A century ago, Colne boasted 26,000 people, a number of cotton manufactories, some iron foundries, works for the manufacture of looms and mill furnishings, a brewery, a brick works and a goodly amount cattle dealing.
The Colne Times of Friday, 7th August 1914 reported the immediate impact of the declaration of War, with Ambulancemen from Trawden and Colne leaving to serve on ships, hospital ships and in shore-based hospitals. The men marched to the railway station with cheering crowds led by a band. Many other men and women left Colne and surrounding villages to fight or serve in other ways in the weeks, months and years that followed. All those who stayed were affected in some way.
Many men joined the East Lancashire Regiment, famous for the Accrington Pals. The Regiment served on the Western Front, at Gallipoli, and in Macedonia, Egypt, and Mesopotamia. In all, they earned a total of 120 Battle Honours and suffered a total of 7,000 casualties.
Colne changed forever.
Colne Commemorates the Great War was designed to help us all remember and to educate us about lesser known aspects of The Great War.
In 2014, we held our first event and despite the rain, Colne turned out en masse with visitors from farther afield to remember. The focus was very much on recruitment and how the Home Front was bound up in the jingoism of the beginning of The Great War. Our lively Poster Campaign and Recruitment Events deployed the same psychological tactics as events a century before.
Two years later, we chose Saturday, 2nd July to hold our second event: Colne Commemorates… 1916. This is was the closest weekend to the centenary of the Battle of the Somme.
This time we were generously supported by the Heritage Lottery Fund, allowing us to host an ambitious schools’ project in addition to a packed schedule of re-enactments and entertainment across the town. Our focus was on the privations of war and we screened the 1916 film, The Battle of the Somme at The Muni, as well as news reels and period accounts of war at The Little Theatre.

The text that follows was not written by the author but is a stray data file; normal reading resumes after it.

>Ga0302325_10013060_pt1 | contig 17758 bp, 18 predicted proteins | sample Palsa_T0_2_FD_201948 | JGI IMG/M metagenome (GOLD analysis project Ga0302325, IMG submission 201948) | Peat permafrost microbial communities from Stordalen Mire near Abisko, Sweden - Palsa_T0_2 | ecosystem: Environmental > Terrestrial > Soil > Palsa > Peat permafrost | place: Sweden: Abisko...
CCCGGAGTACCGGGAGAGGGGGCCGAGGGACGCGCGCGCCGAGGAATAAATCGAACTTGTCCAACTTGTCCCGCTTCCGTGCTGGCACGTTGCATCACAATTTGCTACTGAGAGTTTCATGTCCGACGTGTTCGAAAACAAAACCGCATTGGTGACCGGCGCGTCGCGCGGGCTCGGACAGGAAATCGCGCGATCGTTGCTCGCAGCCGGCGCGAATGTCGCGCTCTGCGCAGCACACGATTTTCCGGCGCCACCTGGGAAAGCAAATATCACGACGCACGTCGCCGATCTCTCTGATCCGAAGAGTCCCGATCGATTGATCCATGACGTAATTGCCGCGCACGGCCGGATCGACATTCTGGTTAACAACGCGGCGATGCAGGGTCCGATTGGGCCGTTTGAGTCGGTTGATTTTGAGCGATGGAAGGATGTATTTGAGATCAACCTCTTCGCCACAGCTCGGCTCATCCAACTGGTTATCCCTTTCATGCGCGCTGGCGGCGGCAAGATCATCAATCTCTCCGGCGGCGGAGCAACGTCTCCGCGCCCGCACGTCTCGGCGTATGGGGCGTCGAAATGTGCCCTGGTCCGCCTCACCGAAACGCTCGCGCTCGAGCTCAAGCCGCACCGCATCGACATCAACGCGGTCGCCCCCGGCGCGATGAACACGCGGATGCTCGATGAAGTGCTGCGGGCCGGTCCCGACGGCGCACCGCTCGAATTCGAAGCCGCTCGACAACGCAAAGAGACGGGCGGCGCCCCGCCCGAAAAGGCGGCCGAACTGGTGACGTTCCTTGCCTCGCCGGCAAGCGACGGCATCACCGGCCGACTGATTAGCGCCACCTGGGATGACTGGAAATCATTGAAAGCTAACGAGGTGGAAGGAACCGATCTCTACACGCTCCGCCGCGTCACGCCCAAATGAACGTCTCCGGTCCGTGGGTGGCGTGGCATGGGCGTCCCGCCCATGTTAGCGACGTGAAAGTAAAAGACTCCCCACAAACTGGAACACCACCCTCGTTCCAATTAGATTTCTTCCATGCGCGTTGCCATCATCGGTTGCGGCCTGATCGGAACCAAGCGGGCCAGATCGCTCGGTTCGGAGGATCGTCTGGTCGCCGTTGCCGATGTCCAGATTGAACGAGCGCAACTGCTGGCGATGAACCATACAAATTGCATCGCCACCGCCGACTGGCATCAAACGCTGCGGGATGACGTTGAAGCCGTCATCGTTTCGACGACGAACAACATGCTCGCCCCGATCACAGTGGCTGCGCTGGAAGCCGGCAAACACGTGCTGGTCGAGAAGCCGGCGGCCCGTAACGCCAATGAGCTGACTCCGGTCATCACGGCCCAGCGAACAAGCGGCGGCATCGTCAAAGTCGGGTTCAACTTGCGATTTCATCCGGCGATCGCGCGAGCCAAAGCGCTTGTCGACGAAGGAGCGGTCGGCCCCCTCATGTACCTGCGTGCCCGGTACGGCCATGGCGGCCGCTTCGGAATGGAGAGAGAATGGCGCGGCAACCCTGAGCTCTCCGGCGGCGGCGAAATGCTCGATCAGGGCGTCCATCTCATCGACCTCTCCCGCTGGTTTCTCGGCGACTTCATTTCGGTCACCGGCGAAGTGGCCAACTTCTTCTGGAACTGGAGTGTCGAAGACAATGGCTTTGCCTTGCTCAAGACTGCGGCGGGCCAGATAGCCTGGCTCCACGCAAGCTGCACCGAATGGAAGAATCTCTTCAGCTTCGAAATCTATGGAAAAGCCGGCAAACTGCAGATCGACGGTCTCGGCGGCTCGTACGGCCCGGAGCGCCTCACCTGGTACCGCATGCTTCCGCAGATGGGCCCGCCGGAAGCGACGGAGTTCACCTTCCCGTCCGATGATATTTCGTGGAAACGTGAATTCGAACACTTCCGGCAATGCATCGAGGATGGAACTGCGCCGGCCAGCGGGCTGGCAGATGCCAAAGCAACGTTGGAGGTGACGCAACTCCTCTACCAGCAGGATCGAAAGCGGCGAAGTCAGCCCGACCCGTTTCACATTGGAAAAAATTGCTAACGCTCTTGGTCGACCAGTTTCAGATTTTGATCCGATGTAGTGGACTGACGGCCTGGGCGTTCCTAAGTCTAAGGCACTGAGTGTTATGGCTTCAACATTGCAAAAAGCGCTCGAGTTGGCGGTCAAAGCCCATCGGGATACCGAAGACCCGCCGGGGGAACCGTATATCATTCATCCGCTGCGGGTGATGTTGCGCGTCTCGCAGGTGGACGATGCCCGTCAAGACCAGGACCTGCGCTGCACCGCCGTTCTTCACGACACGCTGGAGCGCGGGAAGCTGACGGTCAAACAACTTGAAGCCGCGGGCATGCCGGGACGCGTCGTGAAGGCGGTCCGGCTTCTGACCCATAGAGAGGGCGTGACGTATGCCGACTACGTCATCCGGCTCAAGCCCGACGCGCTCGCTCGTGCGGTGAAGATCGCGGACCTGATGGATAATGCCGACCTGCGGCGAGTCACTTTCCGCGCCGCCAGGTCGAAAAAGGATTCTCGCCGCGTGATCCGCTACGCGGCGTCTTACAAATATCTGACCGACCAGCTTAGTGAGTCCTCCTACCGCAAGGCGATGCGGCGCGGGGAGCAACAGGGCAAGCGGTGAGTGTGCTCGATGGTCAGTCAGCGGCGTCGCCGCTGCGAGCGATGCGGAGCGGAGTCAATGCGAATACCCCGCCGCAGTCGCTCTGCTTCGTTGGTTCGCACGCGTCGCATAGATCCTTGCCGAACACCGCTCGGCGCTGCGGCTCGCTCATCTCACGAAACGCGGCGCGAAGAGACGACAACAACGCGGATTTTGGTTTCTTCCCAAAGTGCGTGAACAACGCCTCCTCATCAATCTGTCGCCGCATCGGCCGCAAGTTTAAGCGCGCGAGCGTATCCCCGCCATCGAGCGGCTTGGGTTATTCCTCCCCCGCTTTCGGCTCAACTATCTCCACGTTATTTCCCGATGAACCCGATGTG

In 2018, on 23rd June, we staged our finale to the Colne Commemorates series. Once again, we were generously supported by the Heritage Lottery Fund, which allowed us to not only build on the schools’ project, but to include even more elements, from munitionettes to period fashion shows and from tunnelling to convalescence. Heralded by Philippe Handford’s magnificent art installation on Pendle Hill (1918 composed of poppies and stalks made of agricultural fleece), the regions’ eyes were on Colne and our small team, augmented by an army of volunteers, pulled it off! Throughout the day, we ran an enormous, multi stranded and multi venue event. Feedback from visitors, gratifyingly, was that we achieved our aim of remembrance mixed with education with some entertainment thrown in – a challenging mix to attempt.
Please call back to this page soon when we expect to have the film of the 2018 event available for viewing.
In addition, we expect to run an exhibition at The Town Hall in the week prior to Remembrance Sunday, on 11th November, encapsulating all three Colne Commemorates programmes.”